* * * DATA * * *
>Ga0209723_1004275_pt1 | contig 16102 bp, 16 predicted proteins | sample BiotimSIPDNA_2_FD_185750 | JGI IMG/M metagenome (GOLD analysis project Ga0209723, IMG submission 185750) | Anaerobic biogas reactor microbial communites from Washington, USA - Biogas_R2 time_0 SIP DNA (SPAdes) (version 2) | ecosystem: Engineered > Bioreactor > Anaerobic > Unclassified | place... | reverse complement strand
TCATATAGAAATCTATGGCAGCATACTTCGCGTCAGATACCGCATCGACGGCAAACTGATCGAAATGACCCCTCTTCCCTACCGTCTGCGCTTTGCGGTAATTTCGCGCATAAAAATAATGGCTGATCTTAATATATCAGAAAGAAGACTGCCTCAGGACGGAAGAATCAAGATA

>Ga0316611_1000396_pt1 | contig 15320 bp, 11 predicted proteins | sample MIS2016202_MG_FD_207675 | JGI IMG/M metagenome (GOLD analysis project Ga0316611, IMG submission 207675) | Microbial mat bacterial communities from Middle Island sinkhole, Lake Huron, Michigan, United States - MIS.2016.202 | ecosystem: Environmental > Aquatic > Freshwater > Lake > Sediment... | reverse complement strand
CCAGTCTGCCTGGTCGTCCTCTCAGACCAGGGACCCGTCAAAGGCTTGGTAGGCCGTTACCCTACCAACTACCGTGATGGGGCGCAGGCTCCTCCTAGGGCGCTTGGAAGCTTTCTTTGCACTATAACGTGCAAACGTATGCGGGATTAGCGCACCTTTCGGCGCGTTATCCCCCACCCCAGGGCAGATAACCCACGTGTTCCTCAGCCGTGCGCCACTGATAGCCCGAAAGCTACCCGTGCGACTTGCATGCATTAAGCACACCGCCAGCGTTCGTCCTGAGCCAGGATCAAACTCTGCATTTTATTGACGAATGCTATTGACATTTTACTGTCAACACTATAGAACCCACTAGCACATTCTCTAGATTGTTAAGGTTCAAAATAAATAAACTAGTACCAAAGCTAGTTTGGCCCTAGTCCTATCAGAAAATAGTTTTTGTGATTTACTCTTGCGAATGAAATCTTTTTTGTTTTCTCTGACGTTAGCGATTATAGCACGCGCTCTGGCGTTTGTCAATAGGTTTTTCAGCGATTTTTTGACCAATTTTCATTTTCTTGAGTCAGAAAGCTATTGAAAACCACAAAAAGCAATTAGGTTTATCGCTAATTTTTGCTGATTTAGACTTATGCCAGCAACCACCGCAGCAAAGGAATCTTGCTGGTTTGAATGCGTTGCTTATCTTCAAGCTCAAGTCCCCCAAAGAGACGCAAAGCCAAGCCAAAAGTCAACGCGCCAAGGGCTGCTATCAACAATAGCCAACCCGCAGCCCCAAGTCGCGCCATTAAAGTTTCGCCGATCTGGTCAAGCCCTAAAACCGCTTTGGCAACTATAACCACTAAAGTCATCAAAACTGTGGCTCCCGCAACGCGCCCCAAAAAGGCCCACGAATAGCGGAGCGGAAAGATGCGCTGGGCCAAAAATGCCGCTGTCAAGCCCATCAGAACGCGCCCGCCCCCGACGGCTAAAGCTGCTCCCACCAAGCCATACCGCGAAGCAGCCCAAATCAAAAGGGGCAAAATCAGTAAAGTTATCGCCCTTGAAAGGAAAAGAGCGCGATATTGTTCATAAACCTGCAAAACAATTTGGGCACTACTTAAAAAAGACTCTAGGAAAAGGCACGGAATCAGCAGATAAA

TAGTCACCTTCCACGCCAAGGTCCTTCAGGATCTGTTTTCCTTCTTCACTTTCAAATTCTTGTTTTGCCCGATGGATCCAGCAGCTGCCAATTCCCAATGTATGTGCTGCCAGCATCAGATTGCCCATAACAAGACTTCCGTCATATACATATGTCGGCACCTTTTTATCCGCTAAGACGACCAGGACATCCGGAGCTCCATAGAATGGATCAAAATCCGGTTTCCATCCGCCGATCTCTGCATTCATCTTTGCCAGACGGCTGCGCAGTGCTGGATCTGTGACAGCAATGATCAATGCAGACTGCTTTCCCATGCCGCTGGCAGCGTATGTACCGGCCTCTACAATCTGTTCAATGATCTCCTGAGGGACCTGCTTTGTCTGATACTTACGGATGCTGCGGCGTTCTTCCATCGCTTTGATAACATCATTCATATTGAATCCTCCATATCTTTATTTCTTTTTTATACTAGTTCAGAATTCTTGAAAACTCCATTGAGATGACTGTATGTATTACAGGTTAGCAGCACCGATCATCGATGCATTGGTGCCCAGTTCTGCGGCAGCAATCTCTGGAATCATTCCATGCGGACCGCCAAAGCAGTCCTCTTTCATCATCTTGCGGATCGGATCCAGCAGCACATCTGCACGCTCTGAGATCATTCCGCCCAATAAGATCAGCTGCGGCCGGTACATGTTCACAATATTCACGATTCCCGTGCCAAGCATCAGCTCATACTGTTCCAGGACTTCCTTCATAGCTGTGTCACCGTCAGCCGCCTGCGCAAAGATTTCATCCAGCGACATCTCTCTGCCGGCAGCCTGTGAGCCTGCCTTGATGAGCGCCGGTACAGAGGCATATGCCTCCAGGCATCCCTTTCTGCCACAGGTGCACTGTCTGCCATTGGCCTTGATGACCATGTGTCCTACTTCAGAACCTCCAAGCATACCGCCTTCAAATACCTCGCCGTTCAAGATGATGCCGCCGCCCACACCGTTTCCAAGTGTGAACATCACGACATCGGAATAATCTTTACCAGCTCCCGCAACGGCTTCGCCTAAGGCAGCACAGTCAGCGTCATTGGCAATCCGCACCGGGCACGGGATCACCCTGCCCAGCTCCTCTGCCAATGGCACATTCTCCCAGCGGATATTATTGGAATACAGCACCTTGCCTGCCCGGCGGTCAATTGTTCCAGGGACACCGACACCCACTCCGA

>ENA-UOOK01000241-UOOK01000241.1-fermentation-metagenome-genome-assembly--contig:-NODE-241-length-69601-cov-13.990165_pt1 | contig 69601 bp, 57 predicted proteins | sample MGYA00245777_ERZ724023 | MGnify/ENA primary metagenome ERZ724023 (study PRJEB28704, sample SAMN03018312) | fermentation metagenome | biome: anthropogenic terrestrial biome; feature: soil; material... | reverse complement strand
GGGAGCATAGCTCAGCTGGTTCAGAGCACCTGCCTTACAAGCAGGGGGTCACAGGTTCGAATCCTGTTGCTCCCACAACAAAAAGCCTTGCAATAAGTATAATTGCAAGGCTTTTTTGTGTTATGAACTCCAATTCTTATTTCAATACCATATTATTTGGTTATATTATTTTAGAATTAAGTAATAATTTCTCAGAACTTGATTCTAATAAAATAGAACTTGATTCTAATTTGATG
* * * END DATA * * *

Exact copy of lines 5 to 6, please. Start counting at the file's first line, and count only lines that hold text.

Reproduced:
TAGTCACCTTCCACGCCAAGGTCCTTCAGGATCTGTTTTCCTTCTTCACTTTCAAATTCTTGTTTTGCCCGATGGATCCAGCAGCTGCCAATTCCCAATGTATGTGCTGCCAGCATCAGATTGCCCATAACAAGACTTCCGTCATATACATATGTCGGCACCTTTTTATCCGCTAAGACGACCAGGACATCCGGAGCTCCATAGAATGGATCAAAATCCGGTTTCCATCCGCCGATCTCTGCATTCATCTTTGCCAGACGGCTGCGCAGTGCTGGATCTGTGACAGCAATGATCAATGCAGACTGCTTTCCCATGCCGCTGGCAGCGTATGTACCGGCCTCTACAATCTGTTCAATGATCTCCTGAGGGACCTGCTTTGTCTGATACTTACGGATGCTGCGGCGTTCTTCCATCGCTTTGATAACATCATTCATATTGAATCCTCCATATCTTTATTTCTTTTTTATACTAGTTCAGAATTCTTGAAAACTCCATTGAGATGACTGTATGTATTACAGGTTAGCAGCACCGATCATCGATGCATTGGTGCCCAGTTCTGCGGCAGCAATCTCTGGAATCATTCCATGCGGACCGCCAAAGCAGTCCTCTTTCATCATCTTGCGGATCGGATCCAGCAGCACATCTGCACGCTCTGAGATCATTCCGCCCAATAAGATCAGCTGCGGCCGGTACATGTTCACAATATTCACGATTCCCGTGCCAAGCATCAGCTCATACTGTTCCAGGACTTCCTTCATAGCTGTGTCACCGTCAGCCGCCTGCGCAAAGATTTCATCCAGCGACATCTCTCTGCCGGCAGCCTGTGAGCCTGCCTTGATGAGCGCCGGTACAGAGGCATATGCCTCCAGGCATCCCTTTCTGCCACAGGTGCACTGTCTGCCATTGGCCTTGATGACCATGTGTCCTACTTCAGAACCTCCAAGCATACCGCCTTCAAATACCTCGCCGTTCAAGATGATGCCGCCGCCCACACCGTTTCCAAGTGTGAACATCACGACATCGGAATAATCTTTACCAGCTCCCGCAACGGCTTCGCCTAAGGCAGCACAGTCAGCGTCATTGGCAATCCGCACCGGGCACGGGATCACCCTGCCCAGCTCCTCTGCCAATGGCACATTCTCCCAGCGGATATTATTGGAATACAGCACCTTGCCTGCCCGGCGGTCAATTGTTCCAGGGACACCGACACCCACTCCGA

>ENA-UOOK01000241-UOOK01000241.1-fermentation-metagenome-genome-assembly--contig:-NODE-241-length-69601-cov-13.990165_pt1 | contig 69601 bp, 57 predicted proteins | sample MGYA00245777_ERZ724023 | MGnify/ENA primary metagenome ERZ724023 (study PRJEB28704, sample SAMN03018312) | fermentation metagenome | biome: anthropogenic terrestrial biome; feature: soil; material... | reverse complement strand